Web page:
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postgraduate thesis: The role of religious support in social functioning, social support and stigma in patients with psychotic disorders

TitleThe role of religious support in social functioning, social support and stigma in patients with psychotic disorders
Authors
Issue Date2013
PublisherThe University of Hong Kong (Pokfulam, Hong Kong)
Citation
Lau, K. N. [劉嘉敏]. (2013). The role of religious support in social functioning, social support and stigma in patients with psychotic disorders. (Thesis). University of Hong Kong, Pokfulam, Hong Kong SAR. Retrieved from http://dx.doi.org/10.5353/th_b5087771
AbstractAims: Psychosis is associated with serious stigma, impacting a person's psychosocial functioning. Religious group membership may provide social support for patients recovering from psychosis, while there may also be additional clinically beneficial effects of religiosity. We test the primary hypothesis that patients with religious group membership have better social support and functioning, compared with patients who are not attached to any religious group, with or without other group activities. The qualities that may contribute to clinical and social improvements in patients with religion are explored. Methods: This study uses a cross-sectional design with semi-structured interviews and questionnaires. A total of 63 participants were recruited from out-patient clinics: (1) 12 patients with religious group background (Catholic or Protestant); (2) 16 patients with no religious background participating in other community groups; (3) 15 patients with no religious background and other community activities; and (4) 20 healthy controls without religious background for comparison of social support and social functioning. Results: ANOVA analyses show that religious group was significantly better than community-activity group, followed by non-religious group in interpersonal functioning and social support. Healthy controls, though, had advantages in social functioning over the community-activity and non-religious groups, they were not significantly better than the religious group in interpersonal functioning, perceived social functioning or social support. This study discovers that the internal qualities, namely private practice, intrinsic experience, and subjective importance of religion, predict the clinical outcomes and social functioning, instead of the collective features of religion. Discussion: The findings confirm that the religious group had better social functioning and social support than the community-activity group, suggesting that apart from the emphasis on community activities, religion is also valuable in building up social functioning and support. Among different areas of religion, frequency of private practice, intrinsic experience and subjective importance significantly correlated with clinical outcome, medication compliance, social functioning, social support, perceived stigma and experienced stigma. It may imply that the internal qualities have a greater impact on functioning and outcomes than the communal activities. The semi-structured interviews revealed that patients obtained positive aspects of religion, namely, comfort, support, sense of control, and meanings of illness. Ways of dealing with mental illness through religion were mentioned in the interviews. Significance: The study shows that religion and religiosity also play an important role in social functioning and mental health even more so than community activities. The ways of living with symptoms may also be helpful to patients with psychotic symptoms. The spiritual interventions in treatment of psychosis could be considered in case management.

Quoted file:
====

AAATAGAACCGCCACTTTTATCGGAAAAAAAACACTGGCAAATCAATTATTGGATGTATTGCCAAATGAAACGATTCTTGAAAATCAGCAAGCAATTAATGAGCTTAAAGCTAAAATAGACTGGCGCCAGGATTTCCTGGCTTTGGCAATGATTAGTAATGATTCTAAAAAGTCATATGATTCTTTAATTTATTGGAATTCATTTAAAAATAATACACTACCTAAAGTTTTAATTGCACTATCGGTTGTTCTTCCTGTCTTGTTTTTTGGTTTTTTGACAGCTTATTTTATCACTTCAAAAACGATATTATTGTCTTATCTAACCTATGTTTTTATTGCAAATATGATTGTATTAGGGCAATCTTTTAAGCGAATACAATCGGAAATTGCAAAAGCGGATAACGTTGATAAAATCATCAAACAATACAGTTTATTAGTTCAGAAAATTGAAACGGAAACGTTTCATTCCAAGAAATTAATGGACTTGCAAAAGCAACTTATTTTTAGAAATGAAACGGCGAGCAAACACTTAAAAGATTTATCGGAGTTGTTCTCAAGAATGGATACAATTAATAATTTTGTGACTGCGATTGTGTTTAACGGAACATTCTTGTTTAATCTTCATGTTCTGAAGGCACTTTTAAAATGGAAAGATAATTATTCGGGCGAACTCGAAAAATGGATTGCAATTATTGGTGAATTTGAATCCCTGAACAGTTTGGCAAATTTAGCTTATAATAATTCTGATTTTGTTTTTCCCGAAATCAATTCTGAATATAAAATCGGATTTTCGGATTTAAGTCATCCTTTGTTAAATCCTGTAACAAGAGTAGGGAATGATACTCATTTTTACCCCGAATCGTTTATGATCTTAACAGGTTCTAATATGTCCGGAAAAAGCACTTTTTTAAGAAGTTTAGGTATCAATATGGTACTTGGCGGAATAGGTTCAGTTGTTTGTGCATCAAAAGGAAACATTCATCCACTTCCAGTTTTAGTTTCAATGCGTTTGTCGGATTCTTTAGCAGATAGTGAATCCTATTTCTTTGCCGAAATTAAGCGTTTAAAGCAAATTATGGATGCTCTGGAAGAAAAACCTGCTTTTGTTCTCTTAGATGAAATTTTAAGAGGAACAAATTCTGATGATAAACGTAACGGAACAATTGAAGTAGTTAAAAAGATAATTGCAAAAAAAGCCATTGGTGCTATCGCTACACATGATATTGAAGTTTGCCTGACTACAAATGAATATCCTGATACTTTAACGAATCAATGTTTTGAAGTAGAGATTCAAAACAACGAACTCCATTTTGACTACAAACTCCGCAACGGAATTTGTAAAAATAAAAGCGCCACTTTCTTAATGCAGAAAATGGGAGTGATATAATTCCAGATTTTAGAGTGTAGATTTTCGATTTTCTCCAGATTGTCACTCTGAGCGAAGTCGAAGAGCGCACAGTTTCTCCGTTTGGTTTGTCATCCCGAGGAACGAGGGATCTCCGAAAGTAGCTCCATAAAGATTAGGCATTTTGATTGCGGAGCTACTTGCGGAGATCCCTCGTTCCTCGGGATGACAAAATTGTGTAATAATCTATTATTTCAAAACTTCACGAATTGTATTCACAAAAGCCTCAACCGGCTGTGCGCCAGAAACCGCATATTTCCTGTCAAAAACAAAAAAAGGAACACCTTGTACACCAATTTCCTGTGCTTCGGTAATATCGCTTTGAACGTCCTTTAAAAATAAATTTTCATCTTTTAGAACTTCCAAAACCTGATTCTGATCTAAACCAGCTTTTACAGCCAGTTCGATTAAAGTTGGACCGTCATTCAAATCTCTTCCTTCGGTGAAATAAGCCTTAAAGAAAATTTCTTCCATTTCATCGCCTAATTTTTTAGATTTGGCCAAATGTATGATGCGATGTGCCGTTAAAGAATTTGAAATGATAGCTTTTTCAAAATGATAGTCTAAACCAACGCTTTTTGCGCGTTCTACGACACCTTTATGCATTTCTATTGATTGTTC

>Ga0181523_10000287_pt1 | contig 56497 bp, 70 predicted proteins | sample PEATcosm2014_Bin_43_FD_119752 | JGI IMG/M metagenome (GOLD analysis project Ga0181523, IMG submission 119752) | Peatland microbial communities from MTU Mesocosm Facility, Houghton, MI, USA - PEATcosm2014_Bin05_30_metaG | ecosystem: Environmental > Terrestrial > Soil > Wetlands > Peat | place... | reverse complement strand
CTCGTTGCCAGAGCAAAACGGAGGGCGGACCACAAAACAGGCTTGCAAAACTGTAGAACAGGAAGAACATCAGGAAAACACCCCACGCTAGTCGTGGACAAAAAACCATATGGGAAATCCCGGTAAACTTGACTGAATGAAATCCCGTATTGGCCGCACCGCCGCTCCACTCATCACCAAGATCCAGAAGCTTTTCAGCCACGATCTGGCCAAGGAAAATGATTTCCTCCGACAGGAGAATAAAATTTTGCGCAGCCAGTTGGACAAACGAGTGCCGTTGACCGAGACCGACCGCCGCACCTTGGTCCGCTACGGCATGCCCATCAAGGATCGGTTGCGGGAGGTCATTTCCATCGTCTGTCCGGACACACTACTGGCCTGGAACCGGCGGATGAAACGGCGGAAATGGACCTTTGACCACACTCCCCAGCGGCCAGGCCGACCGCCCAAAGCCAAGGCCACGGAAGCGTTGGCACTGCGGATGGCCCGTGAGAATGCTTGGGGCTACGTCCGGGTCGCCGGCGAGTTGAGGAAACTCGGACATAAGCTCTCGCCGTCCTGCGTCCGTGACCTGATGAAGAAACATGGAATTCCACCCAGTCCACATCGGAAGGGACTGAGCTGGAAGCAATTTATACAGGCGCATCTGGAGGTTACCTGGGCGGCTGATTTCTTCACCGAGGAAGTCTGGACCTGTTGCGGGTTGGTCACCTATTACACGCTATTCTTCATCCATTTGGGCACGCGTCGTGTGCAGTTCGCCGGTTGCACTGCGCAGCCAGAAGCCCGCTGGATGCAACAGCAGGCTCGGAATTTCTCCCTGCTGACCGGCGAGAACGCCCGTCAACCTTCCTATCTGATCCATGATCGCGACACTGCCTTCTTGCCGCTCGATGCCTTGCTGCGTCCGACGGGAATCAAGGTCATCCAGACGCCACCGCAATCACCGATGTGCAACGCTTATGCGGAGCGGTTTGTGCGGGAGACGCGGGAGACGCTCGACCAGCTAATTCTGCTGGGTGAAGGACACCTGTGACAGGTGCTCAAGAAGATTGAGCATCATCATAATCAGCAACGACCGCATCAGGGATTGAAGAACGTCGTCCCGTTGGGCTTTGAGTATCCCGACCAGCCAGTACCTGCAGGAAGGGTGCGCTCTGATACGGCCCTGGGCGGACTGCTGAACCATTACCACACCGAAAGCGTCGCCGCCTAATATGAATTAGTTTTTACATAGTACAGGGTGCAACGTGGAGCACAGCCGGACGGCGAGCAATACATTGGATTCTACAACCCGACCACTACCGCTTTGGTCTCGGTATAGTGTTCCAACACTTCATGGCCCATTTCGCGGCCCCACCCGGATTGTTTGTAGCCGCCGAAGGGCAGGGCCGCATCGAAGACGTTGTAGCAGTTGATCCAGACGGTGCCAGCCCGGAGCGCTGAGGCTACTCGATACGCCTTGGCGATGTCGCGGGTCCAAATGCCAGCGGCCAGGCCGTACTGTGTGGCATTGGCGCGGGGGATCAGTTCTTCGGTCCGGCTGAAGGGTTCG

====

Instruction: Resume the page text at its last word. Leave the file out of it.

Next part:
DegreeMaster of Psychological Medicine
SubjectPsychoses
Dept/ProgramPsychological Medicine
Persistent Identifierhttp://hdl.handle.net/10722/192966

 

DC FieldValueLanguage
dc.contributor.authorLau, Ka-man, Nicole-
dc.contributor.author劉嘉敏-
dc.date.accessioned2013-12-14T06:23:21Z-
dc.date.available2013-12-14T06:23:21Z-
dc.date.issued2013-